Climate change and wilderness fire regimes
McKenzie, D., and J.S. Littell. 2011. Climate change and wilderness fire regimes. International Journal of Wilderness 17(1): 22-31.
A major challenge to maintaining the integrity of wilderness areas in a warming world will be adapting to changing disturbance regimes. Projections from both simulation models and empirical studies suggest that fire extent and probably fire severity will increase under the warmer drier conditions predicted by most global climate models. Projections are limited, however, not only simply because burnable area is finite, but also because water-balance dynamics may decouple existing relationships between drought and area burned across many landscapes, particularly forested wilderness areas. Disturbance interactions, and interactions between global warming and human-caused stresses such as air pollution, may compromise the ability of wilderness areas to respond to climate change. Adaptive strategies must be creative and flexible, especially considering the limited acceptability of active manipulations, such as assisted migration and fuel treatments, in protected areas.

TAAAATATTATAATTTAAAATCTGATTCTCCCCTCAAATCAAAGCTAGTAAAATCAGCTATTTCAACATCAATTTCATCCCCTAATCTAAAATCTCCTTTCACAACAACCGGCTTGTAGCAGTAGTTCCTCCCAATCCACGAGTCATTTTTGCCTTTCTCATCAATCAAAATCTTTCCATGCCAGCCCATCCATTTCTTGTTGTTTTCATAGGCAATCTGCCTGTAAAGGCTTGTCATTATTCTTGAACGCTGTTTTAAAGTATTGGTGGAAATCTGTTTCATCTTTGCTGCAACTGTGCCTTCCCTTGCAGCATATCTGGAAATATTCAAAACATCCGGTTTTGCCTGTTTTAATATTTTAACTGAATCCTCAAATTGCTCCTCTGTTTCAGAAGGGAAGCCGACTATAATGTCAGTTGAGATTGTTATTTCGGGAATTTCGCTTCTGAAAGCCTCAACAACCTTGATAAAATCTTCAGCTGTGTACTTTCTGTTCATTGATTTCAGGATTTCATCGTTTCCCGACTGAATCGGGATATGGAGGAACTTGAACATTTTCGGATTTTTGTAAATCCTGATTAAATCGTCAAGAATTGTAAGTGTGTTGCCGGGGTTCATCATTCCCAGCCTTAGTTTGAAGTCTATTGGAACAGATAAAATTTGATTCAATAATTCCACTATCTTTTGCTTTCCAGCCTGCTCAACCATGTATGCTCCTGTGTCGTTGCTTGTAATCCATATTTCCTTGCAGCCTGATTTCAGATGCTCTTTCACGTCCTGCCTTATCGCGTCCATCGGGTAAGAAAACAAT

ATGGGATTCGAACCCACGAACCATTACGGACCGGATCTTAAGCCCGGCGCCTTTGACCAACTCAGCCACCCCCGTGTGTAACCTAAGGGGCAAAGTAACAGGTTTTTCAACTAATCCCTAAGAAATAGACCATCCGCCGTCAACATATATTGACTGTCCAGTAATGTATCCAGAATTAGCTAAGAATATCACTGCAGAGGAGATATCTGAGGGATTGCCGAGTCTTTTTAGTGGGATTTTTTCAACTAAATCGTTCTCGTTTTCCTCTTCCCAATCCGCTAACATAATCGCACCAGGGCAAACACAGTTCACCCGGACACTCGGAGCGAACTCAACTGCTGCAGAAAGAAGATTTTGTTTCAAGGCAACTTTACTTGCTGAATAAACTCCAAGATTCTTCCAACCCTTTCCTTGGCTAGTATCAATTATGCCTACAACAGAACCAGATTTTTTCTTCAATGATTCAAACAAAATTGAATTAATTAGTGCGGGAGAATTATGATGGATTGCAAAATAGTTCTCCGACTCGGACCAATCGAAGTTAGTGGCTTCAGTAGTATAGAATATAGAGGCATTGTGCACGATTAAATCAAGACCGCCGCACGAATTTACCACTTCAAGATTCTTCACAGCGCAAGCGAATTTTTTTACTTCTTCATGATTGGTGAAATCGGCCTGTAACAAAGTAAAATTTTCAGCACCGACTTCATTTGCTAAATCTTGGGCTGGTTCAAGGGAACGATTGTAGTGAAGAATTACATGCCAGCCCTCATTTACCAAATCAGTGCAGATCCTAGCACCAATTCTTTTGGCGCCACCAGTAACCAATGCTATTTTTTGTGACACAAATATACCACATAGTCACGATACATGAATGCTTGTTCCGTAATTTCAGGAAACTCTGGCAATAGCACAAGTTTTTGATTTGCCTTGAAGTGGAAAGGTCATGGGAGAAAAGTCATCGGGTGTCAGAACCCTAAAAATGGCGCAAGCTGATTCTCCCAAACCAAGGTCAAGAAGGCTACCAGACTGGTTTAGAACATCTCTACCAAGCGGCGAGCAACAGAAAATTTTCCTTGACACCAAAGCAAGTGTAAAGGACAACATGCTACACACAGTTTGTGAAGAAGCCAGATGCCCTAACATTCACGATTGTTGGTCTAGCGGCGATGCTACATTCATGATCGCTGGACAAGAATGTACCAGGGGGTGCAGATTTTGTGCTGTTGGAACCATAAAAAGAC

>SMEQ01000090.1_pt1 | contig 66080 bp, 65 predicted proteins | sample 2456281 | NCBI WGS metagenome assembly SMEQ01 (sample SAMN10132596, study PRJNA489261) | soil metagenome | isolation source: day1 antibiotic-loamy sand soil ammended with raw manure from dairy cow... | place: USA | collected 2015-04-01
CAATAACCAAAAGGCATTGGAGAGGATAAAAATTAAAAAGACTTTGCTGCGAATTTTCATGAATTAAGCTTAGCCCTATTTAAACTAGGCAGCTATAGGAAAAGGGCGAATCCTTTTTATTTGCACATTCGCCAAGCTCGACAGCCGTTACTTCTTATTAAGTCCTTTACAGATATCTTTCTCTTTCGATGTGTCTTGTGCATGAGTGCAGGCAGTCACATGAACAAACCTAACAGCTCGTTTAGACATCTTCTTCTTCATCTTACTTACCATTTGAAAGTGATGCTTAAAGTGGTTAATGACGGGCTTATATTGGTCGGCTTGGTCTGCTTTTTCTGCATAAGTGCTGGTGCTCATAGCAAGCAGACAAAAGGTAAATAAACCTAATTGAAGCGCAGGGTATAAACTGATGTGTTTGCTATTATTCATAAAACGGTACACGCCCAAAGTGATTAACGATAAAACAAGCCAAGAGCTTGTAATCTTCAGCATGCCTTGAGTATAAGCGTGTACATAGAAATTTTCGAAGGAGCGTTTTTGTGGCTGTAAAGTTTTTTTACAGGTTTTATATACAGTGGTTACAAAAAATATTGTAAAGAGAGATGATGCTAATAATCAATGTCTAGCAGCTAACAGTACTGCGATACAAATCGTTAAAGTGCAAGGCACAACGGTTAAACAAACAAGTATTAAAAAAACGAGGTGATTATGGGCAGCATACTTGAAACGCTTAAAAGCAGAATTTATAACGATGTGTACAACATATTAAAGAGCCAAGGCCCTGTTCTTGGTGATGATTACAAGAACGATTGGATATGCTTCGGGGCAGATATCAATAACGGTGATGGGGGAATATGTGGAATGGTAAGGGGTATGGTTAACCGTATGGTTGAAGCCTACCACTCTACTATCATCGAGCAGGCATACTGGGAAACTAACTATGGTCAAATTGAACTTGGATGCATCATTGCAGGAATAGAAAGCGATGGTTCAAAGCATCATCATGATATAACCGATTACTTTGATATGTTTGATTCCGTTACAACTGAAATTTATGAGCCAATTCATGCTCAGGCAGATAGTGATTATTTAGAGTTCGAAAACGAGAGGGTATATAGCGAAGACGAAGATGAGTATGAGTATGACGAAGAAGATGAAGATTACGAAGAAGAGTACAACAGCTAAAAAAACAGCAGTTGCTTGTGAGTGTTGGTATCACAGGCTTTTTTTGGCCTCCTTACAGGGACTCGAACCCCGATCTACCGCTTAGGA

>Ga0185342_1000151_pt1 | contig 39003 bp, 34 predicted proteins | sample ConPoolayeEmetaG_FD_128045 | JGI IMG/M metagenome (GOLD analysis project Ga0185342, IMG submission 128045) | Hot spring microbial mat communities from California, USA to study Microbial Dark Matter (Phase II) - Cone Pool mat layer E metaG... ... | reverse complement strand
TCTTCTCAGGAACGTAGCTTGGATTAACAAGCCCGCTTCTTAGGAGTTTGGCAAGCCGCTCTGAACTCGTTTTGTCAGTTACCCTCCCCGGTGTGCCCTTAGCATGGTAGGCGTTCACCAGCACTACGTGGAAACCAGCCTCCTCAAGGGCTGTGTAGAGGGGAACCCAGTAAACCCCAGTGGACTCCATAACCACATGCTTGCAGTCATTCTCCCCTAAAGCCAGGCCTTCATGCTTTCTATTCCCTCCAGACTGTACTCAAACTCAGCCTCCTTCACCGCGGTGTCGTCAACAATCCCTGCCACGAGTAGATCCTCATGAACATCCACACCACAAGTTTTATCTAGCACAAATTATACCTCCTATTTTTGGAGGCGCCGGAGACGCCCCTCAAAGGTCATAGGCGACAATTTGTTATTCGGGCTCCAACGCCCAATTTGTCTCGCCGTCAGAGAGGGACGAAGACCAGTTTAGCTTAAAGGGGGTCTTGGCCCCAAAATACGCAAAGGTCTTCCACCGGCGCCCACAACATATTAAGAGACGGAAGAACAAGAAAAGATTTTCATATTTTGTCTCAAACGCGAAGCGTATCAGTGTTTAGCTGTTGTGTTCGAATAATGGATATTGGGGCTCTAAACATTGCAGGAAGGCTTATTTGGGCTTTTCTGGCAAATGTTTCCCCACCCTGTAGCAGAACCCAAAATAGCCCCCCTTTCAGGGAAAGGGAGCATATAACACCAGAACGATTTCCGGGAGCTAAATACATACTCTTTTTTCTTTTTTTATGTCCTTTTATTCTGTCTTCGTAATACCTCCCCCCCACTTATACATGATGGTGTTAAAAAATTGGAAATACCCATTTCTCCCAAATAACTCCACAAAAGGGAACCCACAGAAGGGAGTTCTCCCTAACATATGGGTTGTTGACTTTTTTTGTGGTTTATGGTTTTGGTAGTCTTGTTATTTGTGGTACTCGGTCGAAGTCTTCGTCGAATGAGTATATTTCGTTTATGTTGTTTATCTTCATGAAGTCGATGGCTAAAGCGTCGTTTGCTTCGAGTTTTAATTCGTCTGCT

UW Climate Impacts Group